Good evening. Or Good morning on the East Coast, as it's unfortunately approaching 5am there as I start tonight's edition. A big story is that the House Judiciary Committee will get into the game of watching the FCC, following in the footsteps of the Energy and Commerce, and Oversight committees. Commissioner Robert McDowell and Chairman Julius Genachowski are among those set to testify before Bob Goodlatte's Competition subcommittee. I'm somewhat troubled by this, because Goodlatte seems to be looking for a government solution to a non-existent problem.
Hopefully Commissioner McDowell will set Goodlatte straight that we need a hands-off approach to the Internet, not creative reasons to increase regulation of a critical center of growth for our economy.
One reason we need to set Bob Goodlatte straight on the need for less, not more government: regulation costs jobs:.
(O)ver a five-year window, even a small 5% reduction in the regulatory budget (about $2.8 billion) will result in $376 billion ($75 billion annually) in expanded GDP and expand employment by 6.2 million jobs (1.2 million annually)
Here's a fun story: Not only are the FCC's Net Neutrality rules an overreach beyond the law, they appear to be ineffective. The worst-case scenario we've always been talked about is per-site or per-app blocking of Internet service, it appears that the Net Neutrality power grab would still allow it. One is left to conclude Net Neutrality was never about that in the first place, but rather was just a pretext to take power online.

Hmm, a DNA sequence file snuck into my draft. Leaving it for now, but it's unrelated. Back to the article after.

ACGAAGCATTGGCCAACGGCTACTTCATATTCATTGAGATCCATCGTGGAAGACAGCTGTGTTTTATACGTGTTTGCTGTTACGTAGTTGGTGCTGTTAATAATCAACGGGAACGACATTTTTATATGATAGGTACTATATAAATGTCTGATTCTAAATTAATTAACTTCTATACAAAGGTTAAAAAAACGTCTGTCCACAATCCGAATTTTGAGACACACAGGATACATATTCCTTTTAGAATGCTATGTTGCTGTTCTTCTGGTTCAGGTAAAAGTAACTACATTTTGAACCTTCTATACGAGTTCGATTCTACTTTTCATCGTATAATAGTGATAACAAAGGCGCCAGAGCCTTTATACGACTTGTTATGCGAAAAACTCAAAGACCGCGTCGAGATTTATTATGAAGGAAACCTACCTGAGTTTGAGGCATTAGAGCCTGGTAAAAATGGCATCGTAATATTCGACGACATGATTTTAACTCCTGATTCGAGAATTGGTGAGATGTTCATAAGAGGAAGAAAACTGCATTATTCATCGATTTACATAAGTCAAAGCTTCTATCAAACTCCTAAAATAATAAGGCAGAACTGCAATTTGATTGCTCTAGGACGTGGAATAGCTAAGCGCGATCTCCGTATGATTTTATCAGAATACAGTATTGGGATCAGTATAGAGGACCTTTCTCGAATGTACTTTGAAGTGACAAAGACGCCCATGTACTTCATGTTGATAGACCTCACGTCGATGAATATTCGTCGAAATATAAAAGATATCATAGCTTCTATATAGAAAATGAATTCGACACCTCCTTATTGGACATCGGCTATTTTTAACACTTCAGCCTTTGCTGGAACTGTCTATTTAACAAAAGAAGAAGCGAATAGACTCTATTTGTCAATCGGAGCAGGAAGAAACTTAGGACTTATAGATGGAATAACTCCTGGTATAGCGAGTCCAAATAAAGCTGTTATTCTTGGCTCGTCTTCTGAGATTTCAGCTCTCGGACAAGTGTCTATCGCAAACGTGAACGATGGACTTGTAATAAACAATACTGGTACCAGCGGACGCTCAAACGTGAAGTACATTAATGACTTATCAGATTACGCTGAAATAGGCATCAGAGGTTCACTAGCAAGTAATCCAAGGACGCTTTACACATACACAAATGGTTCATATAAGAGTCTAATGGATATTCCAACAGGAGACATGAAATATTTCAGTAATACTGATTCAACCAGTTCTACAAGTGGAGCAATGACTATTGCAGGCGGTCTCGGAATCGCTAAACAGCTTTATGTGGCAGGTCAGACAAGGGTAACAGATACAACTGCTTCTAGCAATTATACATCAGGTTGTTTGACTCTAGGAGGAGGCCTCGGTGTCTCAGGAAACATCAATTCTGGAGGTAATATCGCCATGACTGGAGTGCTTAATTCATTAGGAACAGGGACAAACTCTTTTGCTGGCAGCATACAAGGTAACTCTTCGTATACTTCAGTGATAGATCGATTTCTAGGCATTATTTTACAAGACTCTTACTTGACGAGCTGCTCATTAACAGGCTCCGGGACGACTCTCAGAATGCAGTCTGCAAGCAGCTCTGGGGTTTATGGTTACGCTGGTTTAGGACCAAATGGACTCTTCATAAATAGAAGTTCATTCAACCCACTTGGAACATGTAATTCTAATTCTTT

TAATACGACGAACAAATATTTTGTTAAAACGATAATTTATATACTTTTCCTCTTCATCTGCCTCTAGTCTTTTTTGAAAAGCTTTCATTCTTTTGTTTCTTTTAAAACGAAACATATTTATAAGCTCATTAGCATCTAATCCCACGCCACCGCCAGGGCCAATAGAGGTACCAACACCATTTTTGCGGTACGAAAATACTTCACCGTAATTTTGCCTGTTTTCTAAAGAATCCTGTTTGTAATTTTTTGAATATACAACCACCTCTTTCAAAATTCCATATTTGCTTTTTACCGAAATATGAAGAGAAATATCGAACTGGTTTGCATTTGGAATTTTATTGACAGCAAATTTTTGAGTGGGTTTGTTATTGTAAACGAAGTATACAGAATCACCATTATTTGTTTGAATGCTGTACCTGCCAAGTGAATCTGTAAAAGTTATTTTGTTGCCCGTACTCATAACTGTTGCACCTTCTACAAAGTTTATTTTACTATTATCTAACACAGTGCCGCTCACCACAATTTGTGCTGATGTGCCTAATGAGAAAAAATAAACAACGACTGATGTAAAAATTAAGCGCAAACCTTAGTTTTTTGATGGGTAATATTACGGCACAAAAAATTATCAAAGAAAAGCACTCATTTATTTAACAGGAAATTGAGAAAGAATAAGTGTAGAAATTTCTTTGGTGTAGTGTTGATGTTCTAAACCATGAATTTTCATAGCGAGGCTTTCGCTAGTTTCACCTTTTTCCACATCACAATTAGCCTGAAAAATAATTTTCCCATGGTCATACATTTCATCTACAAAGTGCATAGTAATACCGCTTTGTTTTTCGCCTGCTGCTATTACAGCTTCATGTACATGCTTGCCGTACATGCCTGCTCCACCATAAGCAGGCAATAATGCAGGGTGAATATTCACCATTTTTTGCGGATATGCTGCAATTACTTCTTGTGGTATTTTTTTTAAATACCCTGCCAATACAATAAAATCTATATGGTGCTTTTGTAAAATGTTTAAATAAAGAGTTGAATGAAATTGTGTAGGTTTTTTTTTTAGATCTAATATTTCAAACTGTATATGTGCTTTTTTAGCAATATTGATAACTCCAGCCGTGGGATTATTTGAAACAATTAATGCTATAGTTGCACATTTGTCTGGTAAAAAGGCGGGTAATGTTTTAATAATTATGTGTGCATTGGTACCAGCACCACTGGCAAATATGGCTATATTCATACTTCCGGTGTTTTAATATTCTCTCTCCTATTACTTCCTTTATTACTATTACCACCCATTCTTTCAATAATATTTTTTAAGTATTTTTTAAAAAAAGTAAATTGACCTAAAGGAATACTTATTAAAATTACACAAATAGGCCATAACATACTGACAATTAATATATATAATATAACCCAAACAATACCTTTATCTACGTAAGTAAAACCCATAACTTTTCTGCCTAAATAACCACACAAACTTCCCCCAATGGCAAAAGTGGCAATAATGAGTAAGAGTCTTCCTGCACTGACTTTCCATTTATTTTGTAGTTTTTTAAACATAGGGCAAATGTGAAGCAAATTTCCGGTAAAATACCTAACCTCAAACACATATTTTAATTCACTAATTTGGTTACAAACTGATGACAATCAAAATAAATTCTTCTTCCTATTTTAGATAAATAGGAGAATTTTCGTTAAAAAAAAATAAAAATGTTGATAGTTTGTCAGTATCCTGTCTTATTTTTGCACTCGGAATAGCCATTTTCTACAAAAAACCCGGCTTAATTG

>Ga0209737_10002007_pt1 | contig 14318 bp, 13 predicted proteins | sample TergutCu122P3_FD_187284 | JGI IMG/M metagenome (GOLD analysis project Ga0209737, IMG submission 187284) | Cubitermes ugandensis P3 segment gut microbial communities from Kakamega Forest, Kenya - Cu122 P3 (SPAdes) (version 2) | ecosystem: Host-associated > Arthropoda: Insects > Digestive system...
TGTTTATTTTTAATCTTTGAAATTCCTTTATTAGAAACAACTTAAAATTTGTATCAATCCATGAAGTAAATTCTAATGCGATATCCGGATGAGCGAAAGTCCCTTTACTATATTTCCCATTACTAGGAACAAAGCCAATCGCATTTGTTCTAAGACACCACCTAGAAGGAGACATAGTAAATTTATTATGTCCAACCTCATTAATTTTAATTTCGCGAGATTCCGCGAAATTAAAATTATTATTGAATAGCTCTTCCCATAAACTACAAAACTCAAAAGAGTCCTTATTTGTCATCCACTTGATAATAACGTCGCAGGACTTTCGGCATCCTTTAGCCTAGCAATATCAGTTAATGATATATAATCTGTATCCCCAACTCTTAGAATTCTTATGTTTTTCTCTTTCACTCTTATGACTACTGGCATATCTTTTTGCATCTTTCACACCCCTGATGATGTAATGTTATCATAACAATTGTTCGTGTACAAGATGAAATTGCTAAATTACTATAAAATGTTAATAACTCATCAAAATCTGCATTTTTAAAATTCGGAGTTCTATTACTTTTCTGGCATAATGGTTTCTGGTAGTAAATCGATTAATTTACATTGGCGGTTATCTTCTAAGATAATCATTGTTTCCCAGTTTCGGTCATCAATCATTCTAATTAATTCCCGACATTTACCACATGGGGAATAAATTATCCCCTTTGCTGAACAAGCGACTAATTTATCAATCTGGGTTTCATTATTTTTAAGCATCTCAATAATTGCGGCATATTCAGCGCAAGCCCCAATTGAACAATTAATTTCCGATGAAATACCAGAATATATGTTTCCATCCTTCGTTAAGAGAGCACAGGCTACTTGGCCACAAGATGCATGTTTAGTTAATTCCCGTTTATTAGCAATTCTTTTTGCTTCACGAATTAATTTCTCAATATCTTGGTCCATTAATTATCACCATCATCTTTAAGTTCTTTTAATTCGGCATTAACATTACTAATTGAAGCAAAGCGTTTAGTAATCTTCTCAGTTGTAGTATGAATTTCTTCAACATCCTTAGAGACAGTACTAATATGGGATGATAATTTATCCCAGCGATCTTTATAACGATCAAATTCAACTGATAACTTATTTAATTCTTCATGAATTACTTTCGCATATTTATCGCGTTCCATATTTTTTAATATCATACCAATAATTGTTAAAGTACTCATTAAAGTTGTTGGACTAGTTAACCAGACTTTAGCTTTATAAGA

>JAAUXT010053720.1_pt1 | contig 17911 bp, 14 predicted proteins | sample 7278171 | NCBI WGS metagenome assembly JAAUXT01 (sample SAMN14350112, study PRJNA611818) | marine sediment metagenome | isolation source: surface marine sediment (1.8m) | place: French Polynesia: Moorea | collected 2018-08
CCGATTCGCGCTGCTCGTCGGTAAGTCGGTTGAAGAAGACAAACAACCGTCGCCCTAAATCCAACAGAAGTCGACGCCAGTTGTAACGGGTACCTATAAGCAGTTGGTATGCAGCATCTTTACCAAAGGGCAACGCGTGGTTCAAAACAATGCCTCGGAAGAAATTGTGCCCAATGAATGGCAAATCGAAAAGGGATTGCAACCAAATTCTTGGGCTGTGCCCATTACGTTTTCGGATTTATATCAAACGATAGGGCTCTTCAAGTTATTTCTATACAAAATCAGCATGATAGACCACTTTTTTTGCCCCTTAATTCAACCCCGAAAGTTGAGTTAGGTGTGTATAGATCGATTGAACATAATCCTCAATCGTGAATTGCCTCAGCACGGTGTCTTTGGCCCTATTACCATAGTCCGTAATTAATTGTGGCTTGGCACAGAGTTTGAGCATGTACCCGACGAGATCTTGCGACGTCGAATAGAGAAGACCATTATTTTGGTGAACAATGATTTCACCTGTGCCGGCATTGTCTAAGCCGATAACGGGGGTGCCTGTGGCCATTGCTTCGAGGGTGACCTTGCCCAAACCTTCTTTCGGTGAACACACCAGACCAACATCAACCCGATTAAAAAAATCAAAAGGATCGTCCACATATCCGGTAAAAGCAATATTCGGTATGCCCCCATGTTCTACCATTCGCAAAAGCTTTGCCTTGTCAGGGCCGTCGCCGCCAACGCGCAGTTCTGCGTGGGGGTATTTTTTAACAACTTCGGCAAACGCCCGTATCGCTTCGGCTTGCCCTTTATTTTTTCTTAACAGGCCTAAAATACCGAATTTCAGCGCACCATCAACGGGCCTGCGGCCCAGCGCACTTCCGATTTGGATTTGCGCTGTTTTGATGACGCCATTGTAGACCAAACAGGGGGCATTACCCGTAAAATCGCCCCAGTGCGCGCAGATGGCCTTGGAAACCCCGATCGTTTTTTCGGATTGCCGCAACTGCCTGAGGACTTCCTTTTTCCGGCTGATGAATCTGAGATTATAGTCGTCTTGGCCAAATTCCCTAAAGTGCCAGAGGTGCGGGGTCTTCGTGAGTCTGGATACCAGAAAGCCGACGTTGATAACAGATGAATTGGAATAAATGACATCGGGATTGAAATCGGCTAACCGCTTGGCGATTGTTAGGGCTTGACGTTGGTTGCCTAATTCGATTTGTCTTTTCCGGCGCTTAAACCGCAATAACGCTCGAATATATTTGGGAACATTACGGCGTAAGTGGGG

No, the patent issue isn't going away. the fight between Google and Oracle over the Java technology incorporated in Android. One does wonder, if Google really is as arrogant about copyright and patent as Oracle says, just how much litigation is ahead surrounding the growing Android platform. I'm not so sure Google is in the right with respect to Java, as I've previously in this space called their tricks pretty sneaky and perhaps too clever, but I won't mind if the process spurs software patent reform.
Speaking of antitrust, here's an interesting story: Some software engineers are essentially claiming they have a right to be headhunted, that is, recruited from one company to another. A number of companies have agreed, either in writing or otherwise, not to recruit employees from each other. And so some of the relevant employees are suing, claiming it violates antitrust law. I'm skeptical. The rhetoric sounds socialist and greedy, just looking to drain from deep pockets.
Moving on, Even as Anonymous is exposed as having been behind the Sony PSN breakin, despite the group pleading with 4chan readers not to be held accountable, Mary Bono Mack is looking into the matter. I hope she won't fall for the sloppy thinking in the press, which has been reporting misinformation, misleading explanations of acts (such as the scare tactic of claiming that the passwords were unencrypted, when every expert knows you hash passwords rather than encrypting them), and other blame the victim demagoguery.
Is an IP address enough for a search warrant? Judge Harold Baker says no, citing the risks to everyone involved in wrong door breakins, and also the technical fact that "The infringer might be the subscriber, someone in the subscriber’s household, a visitor with her laptop, a neighbor, or someone parked on the street at any given moment." Unless we're going to make it a criminal offense to have an insecure network (a vague term in itself, despite Germany's pushes in this direction), these issues will loom over the law for years to come.